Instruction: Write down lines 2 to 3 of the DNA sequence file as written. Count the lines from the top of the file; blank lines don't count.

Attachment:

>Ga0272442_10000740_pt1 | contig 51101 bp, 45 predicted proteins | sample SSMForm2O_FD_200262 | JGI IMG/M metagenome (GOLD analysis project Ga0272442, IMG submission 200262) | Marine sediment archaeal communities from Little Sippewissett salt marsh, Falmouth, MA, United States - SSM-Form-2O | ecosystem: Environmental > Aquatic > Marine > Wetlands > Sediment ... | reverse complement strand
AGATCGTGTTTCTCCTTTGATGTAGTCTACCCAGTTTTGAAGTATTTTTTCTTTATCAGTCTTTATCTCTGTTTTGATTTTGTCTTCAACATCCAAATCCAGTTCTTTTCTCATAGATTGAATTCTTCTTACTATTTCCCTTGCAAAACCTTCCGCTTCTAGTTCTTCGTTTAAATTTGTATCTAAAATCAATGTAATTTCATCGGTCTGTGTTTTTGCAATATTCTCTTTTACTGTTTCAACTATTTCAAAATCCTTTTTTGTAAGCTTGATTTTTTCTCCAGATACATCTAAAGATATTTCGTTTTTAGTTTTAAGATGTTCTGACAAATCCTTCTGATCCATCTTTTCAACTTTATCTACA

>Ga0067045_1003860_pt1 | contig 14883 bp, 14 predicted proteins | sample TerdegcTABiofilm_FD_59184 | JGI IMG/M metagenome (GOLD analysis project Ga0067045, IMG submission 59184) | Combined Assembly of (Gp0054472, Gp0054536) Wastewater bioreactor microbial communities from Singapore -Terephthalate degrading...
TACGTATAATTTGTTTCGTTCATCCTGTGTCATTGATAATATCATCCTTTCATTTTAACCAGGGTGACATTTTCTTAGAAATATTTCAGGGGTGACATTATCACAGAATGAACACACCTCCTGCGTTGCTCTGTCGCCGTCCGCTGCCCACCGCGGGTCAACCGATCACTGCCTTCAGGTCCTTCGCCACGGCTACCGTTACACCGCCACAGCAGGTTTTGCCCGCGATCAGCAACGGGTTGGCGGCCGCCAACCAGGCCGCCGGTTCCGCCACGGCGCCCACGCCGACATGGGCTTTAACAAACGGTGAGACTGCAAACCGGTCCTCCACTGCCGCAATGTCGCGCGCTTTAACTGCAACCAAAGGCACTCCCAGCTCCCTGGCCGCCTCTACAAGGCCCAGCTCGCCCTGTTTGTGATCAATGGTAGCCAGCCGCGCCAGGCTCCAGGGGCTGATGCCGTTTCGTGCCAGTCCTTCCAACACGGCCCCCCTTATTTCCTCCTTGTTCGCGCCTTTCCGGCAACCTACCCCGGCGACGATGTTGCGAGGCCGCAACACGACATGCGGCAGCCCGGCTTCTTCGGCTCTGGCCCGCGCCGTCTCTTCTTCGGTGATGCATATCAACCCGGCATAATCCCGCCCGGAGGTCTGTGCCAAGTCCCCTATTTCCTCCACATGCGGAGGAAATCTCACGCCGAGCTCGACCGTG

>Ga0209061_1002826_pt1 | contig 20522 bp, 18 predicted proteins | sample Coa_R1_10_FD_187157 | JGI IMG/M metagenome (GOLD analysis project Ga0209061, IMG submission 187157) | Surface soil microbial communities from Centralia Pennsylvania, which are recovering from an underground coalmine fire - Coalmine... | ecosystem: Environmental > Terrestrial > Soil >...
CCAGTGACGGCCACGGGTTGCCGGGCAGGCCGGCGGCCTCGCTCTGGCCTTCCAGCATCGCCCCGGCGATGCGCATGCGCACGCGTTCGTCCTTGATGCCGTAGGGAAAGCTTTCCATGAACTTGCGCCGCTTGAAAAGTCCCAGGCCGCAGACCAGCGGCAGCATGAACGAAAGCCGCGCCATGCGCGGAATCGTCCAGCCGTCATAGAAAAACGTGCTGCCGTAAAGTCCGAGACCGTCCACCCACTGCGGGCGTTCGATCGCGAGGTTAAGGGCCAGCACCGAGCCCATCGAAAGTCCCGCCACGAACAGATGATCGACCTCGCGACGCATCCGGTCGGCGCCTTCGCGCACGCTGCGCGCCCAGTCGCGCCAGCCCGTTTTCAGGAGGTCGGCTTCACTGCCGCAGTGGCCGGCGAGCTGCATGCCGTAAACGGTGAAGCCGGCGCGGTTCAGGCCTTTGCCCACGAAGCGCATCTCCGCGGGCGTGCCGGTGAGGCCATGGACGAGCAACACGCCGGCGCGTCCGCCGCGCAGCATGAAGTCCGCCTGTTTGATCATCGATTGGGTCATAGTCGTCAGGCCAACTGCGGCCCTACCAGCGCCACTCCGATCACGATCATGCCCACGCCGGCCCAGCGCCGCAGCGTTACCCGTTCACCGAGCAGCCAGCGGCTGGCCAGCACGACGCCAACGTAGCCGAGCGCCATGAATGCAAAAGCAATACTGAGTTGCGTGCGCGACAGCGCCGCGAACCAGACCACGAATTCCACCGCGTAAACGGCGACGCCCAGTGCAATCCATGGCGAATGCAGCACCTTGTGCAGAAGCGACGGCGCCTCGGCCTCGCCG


AGATCGTGTTTCTCCTTTGATGTAGTCTACCCAGTTTTGAAGTATTTTTTCTTTATCAGTCTTTATCTCTGTTTTGATTTTGTCTTCAACATCCAAATCCAGTTCTTTTCTCATAGATTGAATTCTTCTTACTATTTCCCTTGCAAAACCTTCCGCTTCTAGTTCTTCGTTTAAATTTGTATCTAAAATCAATGTAATTTCATCGGTCTGTGTTTTTGCAATATTCTCTTTTACTGTTTCAACTATTTCAAAATCCTTTTTTGTAAGCTTGATTTTTTCTCCAGATACATCTAAAGATATTTCGTTTTTAGTTTTAAGATGTTCTGACAAATCCTTCTGATCCATCTTTTCAACTTTATCTACA

>Ga0067045_1003860_pt1 | contig 14883 bp, 14 predicted proteins | sample TerdegcTABiofilm_FD_59184 | JGI IMG/M metagenome (GOLD analysis project Ga0067045, IMG submission 59184) | Combined Assembly of (Gp0054472, Gp0054536) Wastewater bioreactor microbial communities from Singapore -Terephthalate degrading...